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GRAND HOTEL

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GRAND HOTEL
($20) is grand entertainment from the golden age of Hollywood. Taking home the Academy Award for Best Picture of 1932, GRAND HOTEL was truly an innovative motion picture for its period. A marvel of production design and style, GRAND HOTEL featured an early version of what would be later called the "all star cast" in a wonderful ensemble piece that allowed some of MGMís brightest stars to shine in vivid performances. Based upon the play by Vicki Baum, GRAND HOTEL tells the intertwining stories of a group of guests staying at Berlinís Grand Hotel in the late 1920s. Certainly, the plot of GRAND HOTEL would seem to be pure soap opera, but the accomplished cast keeps the melodrama from overwhelming the film.

GRAND HOTEL featured Greta Garbo, the most luminous star of her day, as the aging Russian ballerina, whose insecurities may wreck the rest of her career. John Barrymore portrays the Baron, whose financial downturn forces him into less than dignified business activities. Wallace Beery is the industrialist who will face financial ruin, if an important merger doesnít go through. Joan Crawford is the beautiful stenographer, willing to do whatever is required by her new employer, for some extra money and a chance at travel. Finally, Lionel Barrymore is the dying man, who plans to see life out in a blaze of glory, while staying at Berlinís Grand Hotel. The cast of GRAND HOTEL also includes Lewis Stone, Jean Hersholt, Robert McWade, Purnell Pratt, Ferdinand Gottschalk, Rafaela Ottiano, Morgan Wallace, Tully Marshall, Frank Conroy, Murray Kinnell and Edwin Maxwell.

Warner Home Video has made GRAND HOTEL available on DVD in a very nice looking black and white transfer that frames the film in its proper 1.37:1 full screen aspect ratio. There is a noticeable grain structure throughout the presentation, but it is never excessive and completely in keeping with the look of many films from the very same era. Some of the photography has a diffuse look, especially the close-ups of the filmís leading ladies, which renders some shots a tad soft. However, most of the film is reasonably crisp, and displays a good level of detail. Blacks appear deep, the whites are solid and contrast is generally good, except for a couple of very brief shots that seem a bit unstable. The film elements used for the transfer are very clean for their age, with bits of dust and an occasional blemish being the worst of it. Digital compression artifacts are usually very well concealed.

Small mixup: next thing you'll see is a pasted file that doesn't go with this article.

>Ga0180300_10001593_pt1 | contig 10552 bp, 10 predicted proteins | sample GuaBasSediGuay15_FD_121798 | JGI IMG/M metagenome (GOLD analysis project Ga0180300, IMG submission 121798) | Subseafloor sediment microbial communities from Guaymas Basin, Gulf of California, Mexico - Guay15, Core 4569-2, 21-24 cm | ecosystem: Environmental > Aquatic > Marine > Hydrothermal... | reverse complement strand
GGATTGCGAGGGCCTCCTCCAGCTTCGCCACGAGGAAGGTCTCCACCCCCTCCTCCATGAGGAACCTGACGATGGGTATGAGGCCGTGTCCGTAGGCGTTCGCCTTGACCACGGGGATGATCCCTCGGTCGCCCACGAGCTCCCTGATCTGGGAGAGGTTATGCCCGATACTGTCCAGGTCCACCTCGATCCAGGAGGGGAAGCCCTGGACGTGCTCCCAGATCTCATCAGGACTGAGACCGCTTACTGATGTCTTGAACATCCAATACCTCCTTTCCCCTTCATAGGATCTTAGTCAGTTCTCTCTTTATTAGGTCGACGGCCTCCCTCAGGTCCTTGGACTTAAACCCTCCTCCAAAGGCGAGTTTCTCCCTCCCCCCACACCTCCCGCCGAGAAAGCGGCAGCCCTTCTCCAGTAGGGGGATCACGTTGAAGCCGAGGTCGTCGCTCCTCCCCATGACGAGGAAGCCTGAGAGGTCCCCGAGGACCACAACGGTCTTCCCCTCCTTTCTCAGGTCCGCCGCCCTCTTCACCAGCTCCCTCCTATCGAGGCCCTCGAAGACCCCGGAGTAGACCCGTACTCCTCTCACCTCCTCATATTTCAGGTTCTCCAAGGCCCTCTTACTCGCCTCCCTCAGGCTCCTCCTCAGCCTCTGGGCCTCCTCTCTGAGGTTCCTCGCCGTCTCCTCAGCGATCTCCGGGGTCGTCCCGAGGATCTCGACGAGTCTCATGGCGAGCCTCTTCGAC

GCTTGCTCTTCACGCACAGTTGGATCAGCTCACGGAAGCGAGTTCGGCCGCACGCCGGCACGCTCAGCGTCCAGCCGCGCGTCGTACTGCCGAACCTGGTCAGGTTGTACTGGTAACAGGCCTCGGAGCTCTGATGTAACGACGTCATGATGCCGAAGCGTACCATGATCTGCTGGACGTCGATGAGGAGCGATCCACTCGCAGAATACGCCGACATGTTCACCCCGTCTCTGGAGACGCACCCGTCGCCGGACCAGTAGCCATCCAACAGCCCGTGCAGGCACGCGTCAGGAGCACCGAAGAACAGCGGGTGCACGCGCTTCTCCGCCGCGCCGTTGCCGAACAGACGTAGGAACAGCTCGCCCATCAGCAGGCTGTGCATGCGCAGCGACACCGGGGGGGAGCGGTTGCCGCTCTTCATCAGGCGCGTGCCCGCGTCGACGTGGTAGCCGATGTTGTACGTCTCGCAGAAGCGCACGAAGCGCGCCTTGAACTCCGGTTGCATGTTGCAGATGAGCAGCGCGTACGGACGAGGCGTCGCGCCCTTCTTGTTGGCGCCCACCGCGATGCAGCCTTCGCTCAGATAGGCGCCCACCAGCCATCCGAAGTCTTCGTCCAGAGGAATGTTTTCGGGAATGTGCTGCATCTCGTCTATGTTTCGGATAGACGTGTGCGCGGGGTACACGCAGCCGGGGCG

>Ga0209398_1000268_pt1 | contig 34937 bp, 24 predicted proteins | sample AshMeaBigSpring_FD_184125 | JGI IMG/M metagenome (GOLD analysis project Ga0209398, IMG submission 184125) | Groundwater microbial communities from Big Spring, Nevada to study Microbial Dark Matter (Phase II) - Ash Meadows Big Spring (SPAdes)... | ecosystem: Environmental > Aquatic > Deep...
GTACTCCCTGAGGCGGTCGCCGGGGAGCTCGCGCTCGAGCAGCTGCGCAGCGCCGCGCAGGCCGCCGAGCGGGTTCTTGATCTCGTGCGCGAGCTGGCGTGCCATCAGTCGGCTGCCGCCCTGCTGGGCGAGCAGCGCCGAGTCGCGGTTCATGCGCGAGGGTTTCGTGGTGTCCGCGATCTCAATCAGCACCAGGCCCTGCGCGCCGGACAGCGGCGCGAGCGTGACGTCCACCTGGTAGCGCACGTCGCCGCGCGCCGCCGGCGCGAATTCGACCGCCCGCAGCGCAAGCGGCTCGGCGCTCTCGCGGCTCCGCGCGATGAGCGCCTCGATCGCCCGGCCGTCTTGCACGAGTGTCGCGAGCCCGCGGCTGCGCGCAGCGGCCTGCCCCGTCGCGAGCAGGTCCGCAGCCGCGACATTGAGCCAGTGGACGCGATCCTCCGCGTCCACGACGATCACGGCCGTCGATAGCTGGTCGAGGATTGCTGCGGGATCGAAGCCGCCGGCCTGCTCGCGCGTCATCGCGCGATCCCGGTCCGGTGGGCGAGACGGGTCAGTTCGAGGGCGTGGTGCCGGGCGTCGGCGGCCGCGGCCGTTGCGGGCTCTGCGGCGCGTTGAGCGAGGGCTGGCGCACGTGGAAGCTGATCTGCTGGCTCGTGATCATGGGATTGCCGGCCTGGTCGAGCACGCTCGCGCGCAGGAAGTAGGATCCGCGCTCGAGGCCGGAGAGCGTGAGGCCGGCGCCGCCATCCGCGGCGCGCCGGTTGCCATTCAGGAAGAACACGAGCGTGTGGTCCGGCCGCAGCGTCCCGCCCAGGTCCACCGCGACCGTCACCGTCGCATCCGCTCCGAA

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The Dolby Digital monaural soundtrack is more than respectable. A bit of background hiss is always present, but it is not distracting. There were other minor hiccups in the sound, but nothing that canít be forgiven on a film that has passed the seven-decade mark. Dialogue is always understandable, and the voices have a respectable sense of character. Music is severely limited in fidelity, but this has to be expected from a film less than a decade into the sound era. A French language tracks is also provided on the DVD, in addition to English, French and Spanish subtitles.

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Music underscores the interactive menus, which allow one access to the standard scene selection and set up features, as well as a few extras. Checking Out: Grand Hotel is a truly fine twelve-minute program that looks back on the production of the film, as well as the legendary stars of the movie. Newsreel footage of the filmís premiere is also provided on the DVD, as are theatrical trailers for GRAND HOTEL and WEEKEND AT THE WALDORF. Just A Word Of Warning is a trailer of a sort that announces that the feature will only playing at Graumanís for a few more weeks. Finally, we have Nothing Ever Happens, an amusing musical Vitaphone two-reeler that spoofs GRAND HOTEL.

GRAND HOTEL is indeed a treat for movie buffs who want to experience this early Academy Award winning Best Picture in the digital format. Warner has done a truly fine job with the presentation of this vintage motion picture, which is certain to please anyone interested in an evening at the GRAND HOTEL. Recommended.

 

GRAND HOTEL 


Grand Hotel (1932)

 


DVD reviews are Copyright © 2004 THE CINEMA LASER and may not be copied or reprinted without the written consent of the publisher.
THE CINEMA LASER is written, edited and published by Derek M. Germano.


 

 

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